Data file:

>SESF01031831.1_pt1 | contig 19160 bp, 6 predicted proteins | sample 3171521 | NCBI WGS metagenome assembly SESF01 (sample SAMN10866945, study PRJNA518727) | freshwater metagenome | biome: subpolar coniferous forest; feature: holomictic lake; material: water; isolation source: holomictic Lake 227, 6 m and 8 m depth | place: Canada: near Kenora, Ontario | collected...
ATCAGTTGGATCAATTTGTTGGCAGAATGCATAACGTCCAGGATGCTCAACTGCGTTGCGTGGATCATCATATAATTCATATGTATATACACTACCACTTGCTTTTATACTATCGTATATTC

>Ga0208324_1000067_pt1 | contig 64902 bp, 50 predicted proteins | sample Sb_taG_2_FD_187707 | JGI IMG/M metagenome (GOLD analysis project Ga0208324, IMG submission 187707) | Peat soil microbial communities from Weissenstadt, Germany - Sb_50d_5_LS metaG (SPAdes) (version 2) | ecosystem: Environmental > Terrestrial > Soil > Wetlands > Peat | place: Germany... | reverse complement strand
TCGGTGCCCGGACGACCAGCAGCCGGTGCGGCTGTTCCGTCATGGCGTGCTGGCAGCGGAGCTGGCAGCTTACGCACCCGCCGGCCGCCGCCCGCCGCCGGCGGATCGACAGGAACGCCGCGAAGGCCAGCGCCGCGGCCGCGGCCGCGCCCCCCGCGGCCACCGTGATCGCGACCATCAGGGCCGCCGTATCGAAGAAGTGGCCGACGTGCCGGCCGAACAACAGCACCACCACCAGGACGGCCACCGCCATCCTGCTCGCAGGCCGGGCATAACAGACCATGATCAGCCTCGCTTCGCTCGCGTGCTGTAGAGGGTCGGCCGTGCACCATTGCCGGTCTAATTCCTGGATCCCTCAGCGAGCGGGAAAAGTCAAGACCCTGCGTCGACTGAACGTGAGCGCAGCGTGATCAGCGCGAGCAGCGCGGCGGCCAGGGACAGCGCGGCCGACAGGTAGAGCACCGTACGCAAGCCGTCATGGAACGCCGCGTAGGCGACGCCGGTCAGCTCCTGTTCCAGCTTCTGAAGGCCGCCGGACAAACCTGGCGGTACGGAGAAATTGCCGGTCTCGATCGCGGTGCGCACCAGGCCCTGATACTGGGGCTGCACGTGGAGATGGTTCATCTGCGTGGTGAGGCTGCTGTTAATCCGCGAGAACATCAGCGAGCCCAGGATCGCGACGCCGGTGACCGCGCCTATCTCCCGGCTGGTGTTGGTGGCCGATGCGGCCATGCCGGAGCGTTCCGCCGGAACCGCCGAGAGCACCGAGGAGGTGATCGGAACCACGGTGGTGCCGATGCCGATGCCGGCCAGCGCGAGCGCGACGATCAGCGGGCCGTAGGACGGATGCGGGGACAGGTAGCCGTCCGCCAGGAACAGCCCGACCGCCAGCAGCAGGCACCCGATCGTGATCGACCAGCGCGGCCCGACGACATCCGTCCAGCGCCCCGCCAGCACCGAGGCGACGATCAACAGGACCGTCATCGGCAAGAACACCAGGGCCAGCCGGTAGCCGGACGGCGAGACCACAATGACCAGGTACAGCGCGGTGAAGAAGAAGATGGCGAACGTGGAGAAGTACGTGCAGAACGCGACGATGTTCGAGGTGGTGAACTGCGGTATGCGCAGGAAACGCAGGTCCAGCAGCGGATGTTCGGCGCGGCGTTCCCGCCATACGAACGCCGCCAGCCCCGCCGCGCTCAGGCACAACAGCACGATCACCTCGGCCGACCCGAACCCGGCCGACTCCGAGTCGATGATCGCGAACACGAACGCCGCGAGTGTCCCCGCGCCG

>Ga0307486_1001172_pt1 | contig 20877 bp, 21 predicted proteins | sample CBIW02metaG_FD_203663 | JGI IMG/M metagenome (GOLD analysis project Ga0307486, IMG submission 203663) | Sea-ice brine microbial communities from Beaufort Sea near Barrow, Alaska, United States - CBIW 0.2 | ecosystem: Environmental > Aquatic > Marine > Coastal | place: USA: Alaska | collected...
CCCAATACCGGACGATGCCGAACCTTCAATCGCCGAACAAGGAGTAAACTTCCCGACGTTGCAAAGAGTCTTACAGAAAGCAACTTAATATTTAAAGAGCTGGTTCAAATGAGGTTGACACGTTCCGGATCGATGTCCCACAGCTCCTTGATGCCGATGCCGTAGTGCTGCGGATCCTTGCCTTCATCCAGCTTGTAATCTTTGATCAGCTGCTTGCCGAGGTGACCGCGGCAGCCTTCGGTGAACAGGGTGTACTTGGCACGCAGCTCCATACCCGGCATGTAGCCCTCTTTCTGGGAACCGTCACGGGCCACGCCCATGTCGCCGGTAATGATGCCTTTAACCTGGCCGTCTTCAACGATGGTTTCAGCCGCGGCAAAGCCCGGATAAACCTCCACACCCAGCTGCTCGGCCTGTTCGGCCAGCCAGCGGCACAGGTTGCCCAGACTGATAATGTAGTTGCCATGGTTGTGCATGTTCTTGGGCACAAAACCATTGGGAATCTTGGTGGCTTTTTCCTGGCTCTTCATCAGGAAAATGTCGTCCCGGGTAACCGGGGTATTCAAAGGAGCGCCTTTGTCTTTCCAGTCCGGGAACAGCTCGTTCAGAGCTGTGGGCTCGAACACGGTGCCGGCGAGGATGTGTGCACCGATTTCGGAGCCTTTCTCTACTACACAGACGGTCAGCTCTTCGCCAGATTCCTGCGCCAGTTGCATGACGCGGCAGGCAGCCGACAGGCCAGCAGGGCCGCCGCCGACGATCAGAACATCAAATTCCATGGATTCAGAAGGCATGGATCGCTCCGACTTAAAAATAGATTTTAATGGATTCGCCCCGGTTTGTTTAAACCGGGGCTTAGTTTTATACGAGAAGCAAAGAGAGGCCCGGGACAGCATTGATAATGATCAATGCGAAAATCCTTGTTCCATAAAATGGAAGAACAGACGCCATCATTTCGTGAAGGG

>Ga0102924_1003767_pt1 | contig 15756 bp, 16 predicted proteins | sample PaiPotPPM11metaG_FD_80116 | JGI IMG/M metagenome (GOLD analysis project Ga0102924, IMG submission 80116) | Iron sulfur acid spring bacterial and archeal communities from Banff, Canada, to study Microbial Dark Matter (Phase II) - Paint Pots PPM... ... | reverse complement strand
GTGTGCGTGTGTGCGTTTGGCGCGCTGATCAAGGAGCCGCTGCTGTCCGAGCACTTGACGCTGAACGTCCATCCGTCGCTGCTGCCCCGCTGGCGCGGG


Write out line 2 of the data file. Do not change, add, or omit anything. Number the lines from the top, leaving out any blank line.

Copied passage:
ATCAGTTGGATCAATTTGTTGGCAGAATGCATAACGTCCAGGATGCTCAACTGCGTTGCGTGGATCATCATATAATTCATATGTATATACACTACCACTTGCTTTTATACTATCGTATATTC